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I turned in my MacBook Pro 15" Late-2013 to a service shop. The battery indicator recently has said either "Condition: Replace Now" or "Condition: Service Battery" (I can't remember which).

The service shop returned a service cost proposal: after currency conversion $350 USD + VAT including work. Quite expensive.

The reason for the high price is – according to the shop – that the battery on this model is permanently attached to the so called "Top Case" (unibody case + keyboard + trackpad). To replace the battery, the Top Case assembly must be replaced.

I am inclined to reject the service offer, and keep on using the computer with the current battery. What sort of problems can be expected by doing so? Is the computer in any danger in the short or long term?


FYI, MacOS help about battery conditions:

View your battery’s condition: Press and hold the Option key and click the battery icon in the menu bar.

You may see any of the following conditions:

Normal: The battery is functioning normally.

Replace Soon: The battery is functioning normally but holds less charge than it did when it was new.

Replace Now: The battery is functioning normally but holds significantly less charge than it did when it was new. You can continue to use the battery until you replace it without harming your computer.

Service Battery: The battery isn’t functioning normally, and you may or may not notice a change in its behavior or the amount of charge it holds. Take your computer in for service. You can continue to use your battery before it’s checked without harming your computer.

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    You might try checking with Apple directly. They charge US $199 for battery replacement. Unfortunately, I don't know the currency and VAT charges, and the price may be different in your country. Worth calling Apple in any case. – cmason Aug 20 '18 at 15:19
  • Yes, the official battery service price according to Apple is way less than the shop's stated price: support.apple.com/mac/repair/service – Winterflags Aug 20 '18 at 15:39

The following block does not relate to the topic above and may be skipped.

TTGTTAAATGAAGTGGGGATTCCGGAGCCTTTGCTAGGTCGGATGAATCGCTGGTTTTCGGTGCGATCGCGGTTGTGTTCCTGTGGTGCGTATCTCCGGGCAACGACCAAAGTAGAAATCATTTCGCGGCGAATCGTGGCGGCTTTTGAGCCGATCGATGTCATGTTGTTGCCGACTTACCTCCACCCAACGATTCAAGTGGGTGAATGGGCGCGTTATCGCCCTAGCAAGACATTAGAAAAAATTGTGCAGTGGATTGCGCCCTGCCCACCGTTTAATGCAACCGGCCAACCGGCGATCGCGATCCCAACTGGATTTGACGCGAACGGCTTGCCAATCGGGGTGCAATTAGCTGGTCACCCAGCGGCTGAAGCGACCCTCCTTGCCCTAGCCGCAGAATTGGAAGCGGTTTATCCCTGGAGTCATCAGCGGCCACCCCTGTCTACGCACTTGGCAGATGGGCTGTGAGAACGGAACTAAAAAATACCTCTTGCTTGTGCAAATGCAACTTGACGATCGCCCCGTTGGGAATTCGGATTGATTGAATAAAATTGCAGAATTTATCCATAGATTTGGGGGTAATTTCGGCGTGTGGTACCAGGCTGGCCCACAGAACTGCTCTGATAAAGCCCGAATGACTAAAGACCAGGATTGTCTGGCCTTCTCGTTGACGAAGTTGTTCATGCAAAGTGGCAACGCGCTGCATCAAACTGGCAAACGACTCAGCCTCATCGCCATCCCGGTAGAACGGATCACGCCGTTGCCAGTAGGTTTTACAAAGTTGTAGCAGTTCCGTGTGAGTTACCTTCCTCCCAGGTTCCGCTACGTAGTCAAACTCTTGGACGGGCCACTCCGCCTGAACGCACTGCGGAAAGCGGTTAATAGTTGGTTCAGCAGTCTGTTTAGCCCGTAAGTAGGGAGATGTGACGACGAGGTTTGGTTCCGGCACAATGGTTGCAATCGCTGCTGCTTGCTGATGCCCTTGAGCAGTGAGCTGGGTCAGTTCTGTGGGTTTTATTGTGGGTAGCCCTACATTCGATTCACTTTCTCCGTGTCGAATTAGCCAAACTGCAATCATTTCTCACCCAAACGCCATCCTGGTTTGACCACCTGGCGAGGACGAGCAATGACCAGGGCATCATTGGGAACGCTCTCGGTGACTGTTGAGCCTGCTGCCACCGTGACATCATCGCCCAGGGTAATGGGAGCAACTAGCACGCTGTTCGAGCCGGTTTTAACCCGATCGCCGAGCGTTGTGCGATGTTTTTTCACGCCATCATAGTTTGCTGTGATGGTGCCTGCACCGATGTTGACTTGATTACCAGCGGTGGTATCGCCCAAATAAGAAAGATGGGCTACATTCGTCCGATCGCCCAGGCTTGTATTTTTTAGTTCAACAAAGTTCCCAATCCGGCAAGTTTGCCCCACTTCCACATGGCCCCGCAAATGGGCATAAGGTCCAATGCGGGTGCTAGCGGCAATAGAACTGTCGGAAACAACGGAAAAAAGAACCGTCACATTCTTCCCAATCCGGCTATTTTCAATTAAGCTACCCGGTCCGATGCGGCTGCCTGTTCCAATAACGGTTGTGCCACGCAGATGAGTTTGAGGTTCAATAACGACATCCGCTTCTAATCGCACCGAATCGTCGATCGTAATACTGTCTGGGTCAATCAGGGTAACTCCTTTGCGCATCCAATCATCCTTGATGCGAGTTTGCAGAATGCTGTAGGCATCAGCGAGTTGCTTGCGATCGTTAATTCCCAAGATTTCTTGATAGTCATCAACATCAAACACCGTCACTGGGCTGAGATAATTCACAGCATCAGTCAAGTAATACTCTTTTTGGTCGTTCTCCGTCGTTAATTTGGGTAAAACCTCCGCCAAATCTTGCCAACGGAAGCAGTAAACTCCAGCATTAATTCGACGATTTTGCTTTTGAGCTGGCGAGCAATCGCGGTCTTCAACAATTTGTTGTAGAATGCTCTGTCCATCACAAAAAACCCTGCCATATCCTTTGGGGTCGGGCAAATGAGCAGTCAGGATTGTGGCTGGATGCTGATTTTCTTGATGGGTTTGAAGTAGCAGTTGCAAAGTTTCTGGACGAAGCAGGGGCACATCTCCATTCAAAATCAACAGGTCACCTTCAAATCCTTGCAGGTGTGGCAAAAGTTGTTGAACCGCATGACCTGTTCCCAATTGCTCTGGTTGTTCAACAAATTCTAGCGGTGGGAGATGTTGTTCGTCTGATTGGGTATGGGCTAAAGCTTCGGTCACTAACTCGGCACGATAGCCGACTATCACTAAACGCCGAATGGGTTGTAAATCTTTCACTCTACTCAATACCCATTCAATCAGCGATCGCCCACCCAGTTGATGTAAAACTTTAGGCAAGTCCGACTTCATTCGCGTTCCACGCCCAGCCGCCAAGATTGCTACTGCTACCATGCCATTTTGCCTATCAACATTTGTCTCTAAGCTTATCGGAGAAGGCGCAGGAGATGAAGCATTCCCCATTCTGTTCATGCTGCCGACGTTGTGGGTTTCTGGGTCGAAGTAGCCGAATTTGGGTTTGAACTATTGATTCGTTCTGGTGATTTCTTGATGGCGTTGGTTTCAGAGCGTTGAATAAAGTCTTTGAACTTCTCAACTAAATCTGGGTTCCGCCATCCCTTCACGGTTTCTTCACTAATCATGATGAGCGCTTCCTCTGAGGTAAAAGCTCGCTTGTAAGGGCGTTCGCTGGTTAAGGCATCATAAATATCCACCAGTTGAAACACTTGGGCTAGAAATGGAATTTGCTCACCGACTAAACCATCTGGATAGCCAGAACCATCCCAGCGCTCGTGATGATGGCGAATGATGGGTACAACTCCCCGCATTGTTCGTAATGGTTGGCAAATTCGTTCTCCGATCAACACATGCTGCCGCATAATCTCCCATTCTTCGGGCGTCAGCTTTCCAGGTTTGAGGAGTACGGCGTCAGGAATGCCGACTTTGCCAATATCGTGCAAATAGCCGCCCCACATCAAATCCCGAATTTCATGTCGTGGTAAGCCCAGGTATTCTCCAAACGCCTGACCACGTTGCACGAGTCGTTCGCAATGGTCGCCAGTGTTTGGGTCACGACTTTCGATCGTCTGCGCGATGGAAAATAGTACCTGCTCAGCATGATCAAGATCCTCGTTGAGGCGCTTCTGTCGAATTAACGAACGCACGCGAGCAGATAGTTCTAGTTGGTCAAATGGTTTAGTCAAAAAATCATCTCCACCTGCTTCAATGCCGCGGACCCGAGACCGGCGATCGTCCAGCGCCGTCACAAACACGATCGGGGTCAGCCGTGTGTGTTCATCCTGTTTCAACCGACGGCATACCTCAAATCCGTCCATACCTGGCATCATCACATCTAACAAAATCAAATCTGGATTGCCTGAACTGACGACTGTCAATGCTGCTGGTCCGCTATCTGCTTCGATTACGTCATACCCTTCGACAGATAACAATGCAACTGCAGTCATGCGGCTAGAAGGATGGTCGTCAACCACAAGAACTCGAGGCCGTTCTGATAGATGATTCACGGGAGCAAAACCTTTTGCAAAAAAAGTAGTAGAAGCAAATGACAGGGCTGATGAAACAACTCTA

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I use a similar model of MacBook Pro (15” Late 2013).

The batteries have something called charge cycle (1 charge cycle = 1 full charge and discharge). The MacBook Pro battery typically retain 80% charge holding capacity after completing 1000 cycles.

Although the advanced lithium-ion batteries in MacBook is meant to last for several years before they begin to lose their overall charge capacity, there will eventually be a time when it will need replacement.

This is reported by macOS by alerting you about battery condition. You can also view the current cycle count of the battery by going to Apple Menu → About This Mac → System Report... → Hardware → Power → Battery Information: → Health Information: → Cycle Count.

There are also various 3rd party apps which you can use to determine the current battery health status. coconutBattery is one such popular tool.

Once you are convinced that the battery need replacement, it is strongly advised to do so.

Also, the top case, keyboard, trackpad and the battery comprise of a single unit in the MacBook model you own. The entire unit will need replacement. (I got mine replaced a few months ago). That explains the hefty price tag.

Which problems can be expected by continuing to use a MacBook Pro Battery already due for replacement?

Continuing to neglect replacement may end up damaging other components thereby leading to more expenses. In my case (pun intended :-D), the battery started swelling which could have also ended up damaging the logic board assembly.

Other obvious issues include, lesser backup than expected, random shutdown under load and possibility of reduced performance at times.

If you haven't done so in the last 5 years since you bought the MacBook and macOS is alerting you about it, it's highly recommended to get the battery replaced for extending the lifetime of your MacBook Pro.

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I have had this on several Macbook Pros. In general, there is no lasting impact on the machine, and no risk that I can determine. The only impact is unreliable battery life. I mostly use my Macbooks plugged in, in which case this issue is not noticeable. However, should I unplug the Macbook Pro, battery life can be literally minutes, despite what the menu bar claims. Often the display will indicate 80% charge, then suddenly indicate 10%. This is not unusual for LiIon batteries, where voltage can drop suddenly with the age of the battery. In all cases, replacing the battery returned the battery life to normal.

Yes there are risks, as another poster mentions the batteries can swell. I will point out that LiIon batteries can swell for many reasons, and age isnt the only one. But it would be prudent to keep an eye on the battery and case, just in case.

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